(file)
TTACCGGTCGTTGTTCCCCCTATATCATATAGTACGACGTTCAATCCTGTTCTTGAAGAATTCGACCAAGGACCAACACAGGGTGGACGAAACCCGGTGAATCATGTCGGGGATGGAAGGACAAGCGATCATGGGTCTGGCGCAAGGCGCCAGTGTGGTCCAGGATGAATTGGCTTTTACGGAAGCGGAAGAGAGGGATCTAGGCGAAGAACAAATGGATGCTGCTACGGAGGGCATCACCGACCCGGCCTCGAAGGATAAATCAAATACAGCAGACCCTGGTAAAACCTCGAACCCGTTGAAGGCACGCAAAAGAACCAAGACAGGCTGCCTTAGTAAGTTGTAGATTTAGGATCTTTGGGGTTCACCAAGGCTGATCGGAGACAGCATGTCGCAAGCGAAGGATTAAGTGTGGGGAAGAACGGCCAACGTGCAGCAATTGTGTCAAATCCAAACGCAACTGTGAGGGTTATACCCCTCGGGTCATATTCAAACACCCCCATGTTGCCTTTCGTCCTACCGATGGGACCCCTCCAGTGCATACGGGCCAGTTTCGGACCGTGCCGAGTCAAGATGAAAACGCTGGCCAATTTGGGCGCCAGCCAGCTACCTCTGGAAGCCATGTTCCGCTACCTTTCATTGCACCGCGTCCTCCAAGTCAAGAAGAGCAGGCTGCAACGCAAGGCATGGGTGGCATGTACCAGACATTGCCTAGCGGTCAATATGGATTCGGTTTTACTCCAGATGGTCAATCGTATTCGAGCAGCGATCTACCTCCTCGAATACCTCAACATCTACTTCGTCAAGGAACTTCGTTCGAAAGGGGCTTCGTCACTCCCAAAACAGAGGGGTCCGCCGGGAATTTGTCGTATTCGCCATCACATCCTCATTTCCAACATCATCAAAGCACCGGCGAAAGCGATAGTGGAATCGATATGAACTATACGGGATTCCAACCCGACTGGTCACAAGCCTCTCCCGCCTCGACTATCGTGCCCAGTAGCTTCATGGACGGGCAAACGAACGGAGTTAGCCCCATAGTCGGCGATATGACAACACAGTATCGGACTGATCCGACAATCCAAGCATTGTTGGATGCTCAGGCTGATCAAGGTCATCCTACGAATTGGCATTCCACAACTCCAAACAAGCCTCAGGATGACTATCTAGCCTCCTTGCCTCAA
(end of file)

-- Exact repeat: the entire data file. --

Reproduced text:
TTACCGGTCGTTGTTCCCCCTATATCATATAGTACGACGTTCAATCCTGTTCTTGAAGAATTCGACCAAGGACCAACACAGGGTGGACGAAACCCGGTGAATCATGTCGGGGATGGAAGGACAAGCGATCATGGGTCTGGCGCAAGGCGCCAGTGTGGTCCAGGATGAATTGGCTTTTACGGAAGCGGAAGAGAGGGATCTAGGCGAAGAACAAATGGATGCTGCTACGGAGGGCATCACCGACCCGGCCTCGAAGGATAAATCAAATACAGCAGACCCTGGTAAAACCTCGAACCCGTTGAAGGCACGCAAAAGAACCAAGACAGGCTGCCTTAGTAAGTTGTAGATTTAGGATCTTTGGGGTTCACCAAGGCTGATCGGAGACAGCATGTCGCAAGCGAAGGATTAAGTGTGGGGAAGAACGGCCAACGTGCAGCAATTGTGTCAAATCCAAACGCAACTGTGAGGGTTATACCCCTCGGGTCATATTCAAACACCCCCATGTTGCCTTTCGTCCTACCGATGGGACCCCTCCAGTGCATACGGGCCAGTTTCGGACCGTGCCGAGTCAAGATGAAAACGCTGGCCAATTTGGGCGCCAGCCAGCTACCTCTGGAAGCCATGTTCCGCTACCTTTCATTGCACCGCGTCCTCCAAGTCAAGAAGAGCAGGCTGCAACGCAAGGCATGGGTGGCATGTACCAGACATTGCCTAGCGGTCAATATGGATTCGGTTTTACTCCAGATGGTCAATCGTATTCGAGCAGCGATCTACCTCCTCGAATACCTCAACATCTACTTCGTCAAGGAACTTCGTTCGAAAGGGGCTTCGTCACTCCCAAAACAGAGGGGTCCGCCGGGAATTTGTCGTATTCGCCATCACATCCTCATTTCCAACATCATCAAAGCACCGGCGAAAGCGATAGTGGAATCGATATGAACTATACGGGATTCCAACCCGACTGGTCACAAGCCTCTCCCGCCTCGACTATCGTGCCCAGTAGCTTCATGGACGGGCAAACGAACGGAGTTAGCCCCATAGTCGGCGATATGACAACACAGTATCGGACTGATCCGACAATCCAAGCATTGTTGGATGCTCAGGCTGATCAAGGTCATCCTACGAATTGGCATTCCACAACTCCAAACAAGCCTCAGGATGACTATCTAGCCTCCTTGCCTCAA